Learning how to dance in the rain | PERSONAL STORY

My name is Brenda and I live in Albury, New South Wales, with my husband Andrew.

I have three children – Steven (24) lives in Melbourne, Nikki (20) is at university in Wagga, and Josh (18) is completing his HSC.

I was diagnosed with metastatic breast cancer in April 2015 as my first diagnosis.

When I was told that I had breast cancer, I knew that there were a lot of options open for me to deal with this. It was a shock, but at the time I didn’t think it was life threatening.

Then three days later, after more tests, I was told that it had spread to my liver. That was the moment that I felt I lost control of my life. Being told that there was no cure was the hardest thing to come to terms with. It took me quite a few weeks to process what this meant for me and my family.

As this was so overwhelming, Andrew and I decided to go to our favourite spa resort in Mulwala for the weekend to try to grasp onto some kind of understanding and figure out where to go from here. My initial thought at the time was that I was going to get sick almost immediately and that I had to get all my affairs in order.

I began intensive research to gain as much knowledge as I could through websites, books, breast care nurses, doctors and anyone who would listen, so I could piece together everyone’s advice and find an answer to all my questions. I realise now that there is no true answer – but there is hope. This hope dawned on me very slowly and there are still times when I lose it.

I have travelled to both Melbourne and Sydney on several occasions to attend BCNA’s metastatic breast cancer forums. At first, I attended with the hope of gaining information and knowledge on my condition. I also wanted to connect with others going through a similar experience.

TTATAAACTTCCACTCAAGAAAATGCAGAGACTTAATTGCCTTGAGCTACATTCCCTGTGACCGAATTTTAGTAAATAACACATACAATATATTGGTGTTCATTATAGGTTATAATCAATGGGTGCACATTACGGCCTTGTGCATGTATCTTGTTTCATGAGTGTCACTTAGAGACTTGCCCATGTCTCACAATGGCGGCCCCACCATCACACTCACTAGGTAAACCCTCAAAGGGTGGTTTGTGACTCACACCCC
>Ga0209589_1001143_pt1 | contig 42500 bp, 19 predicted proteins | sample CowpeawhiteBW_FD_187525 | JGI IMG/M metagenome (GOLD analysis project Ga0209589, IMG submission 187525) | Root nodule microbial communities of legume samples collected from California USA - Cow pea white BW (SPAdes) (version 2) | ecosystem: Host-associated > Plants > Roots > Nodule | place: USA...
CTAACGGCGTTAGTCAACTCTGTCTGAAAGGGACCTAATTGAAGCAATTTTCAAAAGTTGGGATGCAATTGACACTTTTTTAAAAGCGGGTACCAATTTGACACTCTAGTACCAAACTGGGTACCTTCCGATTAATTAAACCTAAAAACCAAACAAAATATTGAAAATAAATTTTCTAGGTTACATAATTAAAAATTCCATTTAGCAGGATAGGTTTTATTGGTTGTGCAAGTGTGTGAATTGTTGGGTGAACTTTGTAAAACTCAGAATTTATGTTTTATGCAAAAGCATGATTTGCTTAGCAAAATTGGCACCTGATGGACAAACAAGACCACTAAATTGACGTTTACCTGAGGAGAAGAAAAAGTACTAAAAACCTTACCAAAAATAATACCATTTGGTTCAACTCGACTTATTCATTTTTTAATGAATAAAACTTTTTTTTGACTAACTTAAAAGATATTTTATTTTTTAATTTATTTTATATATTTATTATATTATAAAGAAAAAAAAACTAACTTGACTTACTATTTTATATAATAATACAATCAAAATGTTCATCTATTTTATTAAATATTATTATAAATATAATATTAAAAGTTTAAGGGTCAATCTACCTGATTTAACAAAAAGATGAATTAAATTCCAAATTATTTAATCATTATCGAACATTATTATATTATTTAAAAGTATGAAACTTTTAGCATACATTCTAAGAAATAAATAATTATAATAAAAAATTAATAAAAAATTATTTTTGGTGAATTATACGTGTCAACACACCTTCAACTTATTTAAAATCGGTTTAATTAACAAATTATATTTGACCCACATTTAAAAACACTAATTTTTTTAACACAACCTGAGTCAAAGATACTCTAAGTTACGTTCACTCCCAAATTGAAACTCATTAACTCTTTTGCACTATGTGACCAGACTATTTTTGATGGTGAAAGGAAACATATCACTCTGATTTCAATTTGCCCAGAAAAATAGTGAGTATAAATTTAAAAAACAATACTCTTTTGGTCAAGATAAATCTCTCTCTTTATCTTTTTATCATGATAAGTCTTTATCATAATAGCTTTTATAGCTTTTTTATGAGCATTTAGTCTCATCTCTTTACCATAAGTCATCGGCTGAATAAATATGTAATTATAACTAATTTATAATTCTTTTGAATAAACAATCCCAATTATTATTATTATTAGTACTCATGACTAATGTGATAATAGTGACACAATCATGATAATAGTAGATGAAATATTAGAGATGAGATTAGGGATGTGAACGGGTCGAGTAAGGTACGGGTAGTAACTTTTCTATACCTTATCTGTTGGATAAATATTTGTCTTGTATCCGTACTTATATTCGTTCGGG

During these forums I have met some amazing people and learnt about how to cope with all the issues that living with a chronic illness entails. Listening to all the different speakers gave me hope and the strength to continue my journey the best way that I can. It taught me how to overcome the obstacles put in front of me on a daily basis.

The forums have shown me the importance of living well for as long as I can and where to go for help when needed.

I started treatment almost immediately. For six months I went to chemo once a week, with every fourth week off to give my body a rest. During this time I went back to work part-time to bring back as much ‘normal’ as I could to my life.

As my medical team made most of the decisions regarding my health and the best treatments for me, I decided to become proactive to gain as much power as I could in other areas of my life. I began to make short-term goals and long-term goals so I would have some positive things to focus on and look forward to. I learnt how to be kind to myself and gave myself permission to do things that I’ve always wanted to do.

I completely changed the way I thought about life. I learnt how to meditate to help me with my anxiety and joined a wonderful support group, which helped me gain control back into my life.

After six months of being on chemo, going bald and losing a lot of confidence, the doctors decided that I needed to take anti-hormonal tablets to stop the cancer from growing. This lasted for 15 months before the cancer began to grow again.

I was then advised to change treatment to another anti-hormonal tablet to see if the cancer would decrease, or at the very least, stop growing further.

I have come to the realisation that this is my life. I have accepted the fact that I will be on continuous treatment, but I will not stop living.

I have been lucky enough to have joined the Brave Hearts dragon boat club, where I started to learn how to paddle. This club has been my lifeline, as I am now training with them to compete in regattas all over Australia. I hope to go overseas as well.

Cancer has taken me by surprise, but it cannot stop me from living as well as I can for as long as I can. My favourite saying is ‘Life is not about waiting for the storm to pass, but learning how to dance in the rain’.

I am lucky that I have a lot of support and with my family by my side I know that I can deal with whatever challenges come my way.

Brenda, NSW



Issue 81
Summer 2017